# Revisiting String Distances

Back in April I wrote about three different string distance algorithms. If you’re not familiar with string distance algorithms I encourage you to read the original post but in short, these algorithms provide different ways to determine how many steps are required to translate one string into another. Since the algorithms I wrote about aren’t particularly complex I thought translating them to F# would be a fun exercise.

In general the code is pretty similar to its C# counterpart but I was able to take advantage of a few F# constructs, tuples and pattern matching in particular. These examples may or may not be the best way to implement the algorithms in F# (ok, I’ll be honest, they’re probably not) but they certainly show how well suited F# is to this type of work.

## Hamming Distance

The Hamming distance algorithm simply counts how many characters are different in equal length strings.

let hammingDistance (source : string) (target : string) = if source.Length <> target.Length then failwith "Strings must be equal length" Array.zip (source.ToCharArray()) (target.ToCharArray()) |> Array.fold (fun acc (x, y) -> acc + (if x = y then 0 else 1)) 0 hammingDistance "abcde" "abcde" |> printfn "%i" // 0 hammingDistance "abcde" "abcdz" |> printfn "%i" // 1 hammingDistance "abcde" "abcyz" |> printfn "%i" // 2 hammingDistance "abcde" "abxyz" |> printfn "%i" // 3 hammingDistance "abcde" "awxyz" |> printfn "%i" // 4 hammingDistance "abcde" "vwxyz" |> printfn "%i" // 5

## Levenshtein Distance

The Levenshtein distance algorithm counts how many characters are different between any two strings taking into account character insertions and deletions.

open System let levenshteinDistance (source : string) (target : string) = let wordLengths = (source.Length, target.Length) let matrix = Array2D.create ((fst wordLengths) + 1) ((snd wordLengths) + 1) 0 for c1 = 0 to (fst wordLengths) do for c2 = 0 to (snd wordLengths) do matrix.[c1, c2] <- match (c1, c2) with | h, 0 -> h | 0, w -> w | h, w -> let sourceChar, targetChar = source.[h - 1], target.[w - 1] let cost = if sourceChar = targetChar then 0 else 1 let insertion = matrix.[h, w - 1] + 1 let deletion = matrix.[h - 1, w] + 1 let subst = matrix.[h - 1, w - 1] + cost Math.Min(insertion, Math.Min(deletion, subst)) matrix.[fst wordLengths, snd wordLengths] levenshteinDistance "abcde" "abcde" |> printfn "%i" // 0 levenshteinDistance "abcde" "abcdz" |> printfn "%i" // 1 levenshteinDistance "abcde" "abcyz" |> printfn "%i" // 2 levenshteinDistance "abcde" "abxyz" |> printfn "%i" // 3 levenshteinDistance "abcde" "awxyz" |> printfn "%i" // 4 levenshteinDistance "abcde" "vwxyz" |> printfn "%i" // 5 levenshteinDistance "abcdefg" "abcde" |> printfn "%i" // 2 levenshteinDistance "abcdefg" "zxyde" |> printfn "%i" // 5 levenshteinDistance "abcde" "bacde" |> printfn "%i" // 2 levenshteinDistance "abcde" "baced" |> printfn "%i" // 4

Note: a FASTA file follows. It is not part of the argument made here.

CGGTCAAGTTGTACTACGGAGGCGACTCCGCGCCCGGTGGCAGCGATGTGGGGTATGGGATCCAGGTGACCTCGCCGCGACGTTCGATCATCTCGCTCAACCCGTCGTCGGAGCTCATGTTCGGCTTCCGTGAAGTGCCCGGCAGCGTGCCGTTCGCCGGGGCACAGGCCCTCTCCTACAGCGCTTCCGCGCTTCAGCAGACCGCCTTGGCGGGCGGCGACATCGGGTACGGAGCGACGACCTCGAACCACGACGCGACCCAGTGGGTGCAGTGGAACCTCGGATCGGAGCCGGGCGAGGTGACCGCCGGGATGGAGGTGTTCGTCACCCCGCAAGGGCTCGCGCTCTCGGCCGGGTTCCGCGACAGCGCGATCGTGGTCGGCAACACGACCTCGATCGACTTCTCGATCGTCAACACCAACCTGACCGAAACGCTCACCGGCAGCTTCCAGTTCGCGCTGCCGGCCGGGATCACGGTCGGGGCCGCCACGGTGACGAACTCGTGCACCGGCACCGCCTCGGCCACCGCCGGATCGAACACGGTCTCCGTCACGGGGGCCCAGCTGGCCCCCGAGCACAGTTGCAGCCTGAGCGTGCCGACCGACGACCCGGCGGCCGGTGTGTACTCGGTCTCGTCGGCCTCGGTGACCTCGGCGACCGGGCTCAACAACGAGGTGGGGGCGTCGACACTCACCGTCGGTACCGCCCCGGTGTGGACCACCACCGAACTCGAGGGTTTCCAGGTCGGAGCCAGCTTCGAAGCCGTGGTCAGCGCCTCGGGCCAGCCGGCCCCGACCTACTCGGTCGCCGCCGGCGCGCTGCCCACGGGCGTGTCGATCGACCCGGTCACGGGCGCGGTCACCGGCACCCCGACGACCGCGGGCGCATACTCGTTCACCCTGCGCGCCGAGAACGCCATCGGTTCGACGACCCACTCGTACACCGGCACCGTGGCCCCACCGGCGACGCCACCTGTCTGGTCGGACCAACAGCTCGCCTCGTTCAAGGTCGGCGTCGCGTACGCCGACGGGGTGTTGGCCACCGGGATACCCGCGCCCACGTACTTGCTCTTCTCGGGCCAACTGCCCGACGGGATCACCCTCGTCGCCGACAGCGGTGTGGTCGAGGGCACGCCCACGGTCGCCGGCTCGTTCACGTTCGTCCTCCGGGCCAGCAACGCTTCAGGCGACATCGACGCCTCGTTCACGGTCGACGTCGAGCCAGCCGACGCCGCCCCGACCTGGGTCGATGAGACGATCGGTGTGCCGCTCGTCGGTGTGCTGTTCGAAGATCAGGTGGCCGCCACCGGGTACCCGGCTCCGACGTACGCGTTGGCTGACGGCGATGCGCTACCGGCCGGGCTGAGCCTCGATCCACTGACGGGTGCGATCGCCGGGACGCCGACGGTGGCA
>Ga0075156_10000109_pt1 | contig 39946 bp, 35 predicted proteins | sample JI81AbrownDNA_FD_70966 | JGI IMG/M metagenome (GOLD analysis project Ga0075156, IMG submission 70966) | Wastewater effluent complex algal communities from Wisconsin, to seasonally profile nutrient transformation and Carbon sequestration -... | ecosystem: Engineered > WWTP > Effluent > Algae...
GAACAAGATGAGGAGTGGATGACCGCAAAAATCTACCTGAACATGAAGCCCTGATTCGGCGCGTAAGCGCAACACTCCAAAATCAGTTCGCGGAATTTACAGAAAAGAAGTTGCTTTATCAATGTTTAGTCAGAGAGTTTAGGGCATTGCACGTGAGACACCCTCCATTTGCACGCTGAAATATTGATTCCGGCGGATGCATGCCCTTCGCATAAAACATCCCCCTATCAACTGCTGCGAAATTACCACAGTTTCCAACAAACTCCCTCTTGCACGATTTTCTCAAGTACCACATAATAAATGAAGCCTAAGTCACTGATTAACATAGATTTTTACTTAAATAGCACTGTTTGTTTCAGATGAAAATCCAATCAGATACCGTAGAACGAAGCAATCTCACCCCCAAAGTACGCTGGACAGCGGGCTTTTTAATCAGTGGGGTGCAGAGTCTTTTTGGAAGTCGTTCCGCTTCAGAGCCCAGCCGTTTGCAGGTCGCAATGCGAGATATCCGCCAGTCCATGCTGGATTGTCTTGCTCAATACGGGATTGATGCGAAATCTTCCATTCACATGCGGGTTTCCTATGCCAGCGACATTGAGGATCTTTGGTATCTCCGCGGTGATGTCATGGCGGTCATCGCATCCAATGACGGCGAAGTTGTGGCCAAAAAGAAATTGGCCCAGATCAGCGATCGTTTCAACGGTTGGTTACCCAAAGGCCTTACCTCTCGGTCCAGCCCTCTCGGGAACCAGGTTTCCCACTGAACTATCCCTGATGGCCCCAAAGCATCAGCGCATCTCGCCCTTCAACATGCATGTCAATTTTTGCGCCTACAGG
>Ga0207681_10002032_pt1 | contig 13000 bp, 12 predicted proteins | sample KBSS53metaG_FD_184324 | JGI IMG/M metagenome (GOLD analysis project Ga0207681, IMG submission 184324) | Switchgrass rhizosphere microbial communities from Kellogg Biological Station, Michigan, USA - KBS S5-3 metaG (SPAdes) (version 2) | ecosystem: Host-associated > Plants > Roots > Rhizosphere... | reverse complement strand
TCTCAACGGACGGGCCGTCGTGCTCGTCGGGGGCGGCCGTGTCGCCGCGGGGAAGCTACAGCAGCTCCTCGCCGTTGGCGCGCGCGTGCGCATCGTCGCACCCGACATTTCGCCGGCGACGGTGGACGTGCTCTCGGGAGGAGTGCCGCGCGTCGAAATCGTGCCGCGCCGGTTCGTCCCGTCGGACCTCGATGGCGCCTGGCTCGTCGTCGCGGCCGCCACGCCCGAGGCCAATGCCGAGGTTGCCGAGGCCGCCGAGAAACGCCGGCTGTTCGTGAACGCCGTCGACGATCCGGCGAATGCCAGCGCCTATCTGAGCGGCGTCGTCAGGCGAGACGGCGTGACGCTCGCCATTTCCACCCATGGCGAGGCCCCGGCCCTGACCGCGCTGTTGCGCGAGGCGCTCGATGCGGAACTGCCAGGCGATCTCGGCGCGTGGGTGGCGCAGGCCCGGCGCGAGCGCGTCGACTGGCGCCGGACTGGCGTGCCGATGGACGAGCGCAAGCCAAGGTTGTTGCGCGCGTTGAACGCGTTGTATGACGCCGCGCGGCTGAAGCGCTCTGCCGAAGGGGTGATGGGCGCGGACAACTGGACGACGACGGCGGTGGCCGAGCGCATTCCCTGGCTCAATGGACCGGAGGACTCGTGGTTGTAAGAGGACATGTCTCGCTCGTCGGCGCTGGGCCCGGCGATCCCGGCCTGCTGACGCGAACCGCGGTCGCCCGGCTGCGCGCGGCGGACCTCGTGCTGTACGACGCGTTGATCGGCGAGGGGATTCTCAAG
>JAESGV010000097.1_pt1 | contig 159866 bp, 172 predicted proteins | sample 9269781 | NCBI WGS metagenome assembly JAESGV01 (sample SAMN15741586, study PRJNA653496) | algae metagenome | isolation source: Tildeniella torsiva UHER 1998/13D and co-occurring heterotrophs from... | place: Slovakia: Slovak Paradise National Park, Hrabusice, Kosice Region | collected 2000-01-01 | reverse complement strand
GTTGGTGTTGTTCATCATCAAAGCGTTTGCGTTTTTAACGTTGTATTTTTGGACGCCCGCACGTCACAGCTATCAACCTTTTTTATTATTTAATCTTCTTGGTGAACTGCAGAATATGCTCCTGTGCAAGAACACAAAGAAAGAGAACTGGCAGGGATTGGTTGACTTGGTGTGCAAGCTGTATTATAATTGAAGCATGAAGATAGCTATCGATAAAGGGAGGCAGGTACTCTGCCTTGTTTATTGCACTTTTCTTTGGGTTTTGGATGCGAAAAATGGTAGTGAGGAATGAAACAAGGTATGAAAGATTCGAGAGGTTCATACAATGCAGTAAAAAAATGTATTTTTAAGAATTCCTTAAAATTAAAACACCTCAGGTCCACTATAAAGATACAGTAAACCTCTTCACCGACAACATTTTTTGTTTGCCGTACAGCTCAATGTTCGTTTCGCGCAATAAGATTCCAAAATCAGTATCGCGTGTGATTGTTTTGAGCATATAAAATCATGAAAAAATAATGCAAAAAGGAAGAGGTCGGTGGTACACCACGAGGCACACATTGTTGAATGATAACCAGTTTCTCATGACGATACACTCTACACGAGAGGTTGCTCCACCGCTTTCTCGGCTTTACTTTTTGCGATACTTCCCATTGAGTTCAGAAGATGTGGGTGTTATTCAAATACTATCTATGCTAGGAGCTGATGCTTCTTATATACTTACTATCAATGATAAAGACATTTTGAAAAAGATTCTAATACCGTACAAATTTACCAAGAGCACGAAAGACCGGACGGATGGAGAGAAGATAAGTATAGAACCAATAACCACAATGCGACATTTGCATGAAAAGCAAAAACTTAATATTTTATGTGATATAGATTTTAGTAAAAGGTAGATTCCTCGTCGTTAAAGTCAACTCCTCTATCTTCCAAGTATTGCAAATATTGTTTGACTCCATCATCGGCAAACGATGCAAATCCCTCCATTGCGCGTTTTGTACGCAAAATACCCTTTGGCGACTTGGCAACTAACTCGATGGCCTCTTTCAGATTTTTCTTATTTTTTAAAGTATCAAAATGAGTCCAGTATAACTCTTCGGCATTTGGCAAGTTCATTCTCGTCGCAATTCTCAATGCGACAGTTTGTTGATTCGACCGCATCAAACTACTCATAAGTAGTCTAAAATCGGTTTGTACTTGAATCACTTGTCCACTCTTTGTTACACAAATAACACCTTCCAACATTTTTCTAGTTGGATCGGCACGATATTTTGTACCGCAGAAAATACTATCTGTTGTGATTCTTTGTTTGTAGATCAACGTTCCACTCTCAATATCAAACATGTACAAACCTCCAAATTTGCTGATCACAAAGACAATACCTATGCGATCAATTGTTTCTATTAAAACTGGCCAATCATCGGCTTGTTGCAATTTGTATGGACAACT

## Damerau-Levenshtein Distance

The Damerau-Levenshtein algorithm builds upon the Levenshtein algorithm by taking transpositions into account.

open System let damerauLevenshteinDistance (source : string) (target : string) = let wordLengths = (source.Length, target.Length) let matrix = Array2D.create ((fst wordLengths) + 1) ((snd wordLengths) + 1) 0 for h = 0 to (fst wordLengths) do for w = 0 to (snd wordLengths) do matrix.[h, w] <- match (h, w) with | x, 0 -> x | 0, y -> y | x, y -> let sourceChar, targetChar = source.[x - 1], target.[y - 1] let cost = if sourceChar = targetChar then 0 else 1 let insertion = matrix.[x, y - 1] + 1 let deletion = matrix.[x - 1, y] + 1 let subst = matrix.[x - 1, y - 1] + cost let distance = Math.Min(insertion, Math.Min(deletion, subst)) if x > 1 && w > 1 && sourceChar = target.[y - 2] && source.[x - 2] = targetChar then Math.Min(distance, matrix.[x - 2, y - 2] + cost) else distance matrix.[fst wordLengths, snd wordLengths] damerauLevenshteinDistance "abcde" "abcde" |> printfn "%i" // 0 damerauLevenshteinDistance "abcde" "abcdz" |> printfn "%i" // 1 damerauLevenshteinDistance "abcde" "abcyz" |> printfn "%i" // 2 damerauLevenshteinDistance "abcde" "abxyz" |> printfn "%i" // 3 damerauLevenshteinDistance "abcde" "awxyz" |> printfn "%i" // 4 damerauLevenshteinDistance "abcde" "vwxyz" |> printfn "%i" // 5 damerauLevenshteinDistance "abcdefg" "abcde" |> printfn "%i" // 2 damerauLevenshteinDistance "abcdefg" "zxyde" |> printfn "%i" // 5 // Transpositions damerauLevenshteinDistance "abcde" "bacde" |> printfn "%i" // 1 damerauLevenshteinDistance "abcde" "baced" |> printfn "%i" // 2

Posted on January 19, 2013, in .NET, F#, Languages, Software Development and tagged .NET, Damerau-Levenshtein Distance, F#, Hamming Distance, Levenshtein Distance, Software Development, String Comparison, String Distances. Bookmark the permalink. 2 Comments.

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